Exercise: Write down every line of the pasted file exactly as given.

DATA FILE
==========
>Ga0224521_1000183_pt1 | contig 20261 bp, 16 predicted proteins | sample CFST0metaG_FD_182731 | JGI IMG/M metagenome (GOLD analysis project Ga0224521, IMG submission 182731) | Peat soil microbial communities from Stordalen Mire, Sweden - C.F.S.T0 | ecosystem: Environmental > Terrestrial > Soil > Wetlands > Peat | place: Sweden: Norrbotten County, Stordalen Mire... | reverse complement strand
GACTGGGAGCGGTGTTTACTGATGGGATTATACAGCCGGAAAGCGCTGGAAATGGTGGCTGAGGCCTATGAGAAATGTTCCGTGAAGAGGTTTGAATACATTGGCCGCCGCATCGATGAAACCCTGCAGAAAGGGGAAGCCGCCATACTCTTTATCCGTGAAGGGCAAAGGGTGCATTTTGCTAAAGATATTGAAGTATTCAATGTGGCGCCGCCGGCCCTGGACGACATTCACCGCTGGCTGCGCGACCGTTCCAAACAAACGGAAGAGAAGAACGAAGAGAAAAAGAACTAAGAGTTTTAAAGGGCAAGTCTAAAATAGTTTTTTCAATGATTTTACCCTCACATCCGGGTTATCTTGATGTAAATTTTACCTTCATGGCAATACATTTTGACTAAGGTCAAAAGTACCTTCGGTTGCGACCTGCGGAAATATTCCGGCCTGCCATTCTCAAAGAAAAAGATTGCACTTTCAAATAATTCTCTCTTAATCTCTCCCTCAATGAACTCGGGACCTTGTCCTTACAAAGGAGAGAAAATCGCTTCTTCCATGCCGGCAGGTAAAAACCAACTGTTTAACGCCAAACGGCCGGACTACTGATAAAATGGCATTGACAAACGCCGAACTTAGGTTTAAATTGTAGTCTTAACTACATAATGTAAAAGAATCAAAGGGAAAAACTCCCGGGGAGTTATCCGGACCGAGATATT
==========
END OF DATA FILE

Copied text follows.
>Ga0224521_1000183_pt1 | contig 20261 bp, 16 predicted proteins | sample CFST0metaG_FD_182731 | JGI IMG/M metagenome (GOLD analysis project Ga0224521, IMG submission 182731) | Peat soil microbial communities from Stordalen Mire, Sweden - C.F.S.T0 | ecosystem: Environmental > Terrestrial > Soil > Wetlands > Peat | place: Sweden: Norrbotten County, Stordalen Mire... | reverse complement strand
GACTGGGAGCGGTGTTTACTGATGGGATTATACAGCCGGAAAGCGCTGGAAATGGTGGCTGAGGCCTATGAGAAATGTTCCGTGAAGAGGTTTGAATACATTGGCCGCCGCATCGATGAAACCCTGCAGAAAGGGGAAGCCGCCATACTCTTTATCCGTGAAGGGCAAAGGGTGCATTTTGCTAAAGATATTGAAGTATTCAATGTGGCGCCGCCGGCCCTGGACGACATTCACCGCTGGCTGCGCGACCGTTCCAAACAAACGGAAGAGAAGAACGAAGAGAAAAAGAACTAAGAGTTTTAAAGGGCAAGTCTAAAATAGTTTTTTCAATGATTTTACCCTCACATCCGGGTTATCTTGATGTAAATTTTACCTTCATGGCAATACATTTTGACTAAGGTCAAAAGTACCTTCGGTTGCGACCTGCGGAAATATTCCGGCCTGCCATTCTCAAAGAAAAAGATTGCACTTTCAAATAATTCTCTCTTAATCTCTCCCTCAATGAACTCGGGACCTTGTCCTTACAAAGGAGAGAAAATCGCTTCTTCCATGCCGGCAGGTAAAAACCAACTGTTTAACGCCAAACGGCCGGACTACTGATAAAATGGCATTGACAAACGCCGAACTTAGGTTTAAATTGTAGTCTTAACTACATAATGTAAAAGAATCAAAGGGAAAAACTCCCGGGGAGTTATCCGGACCGAGATATT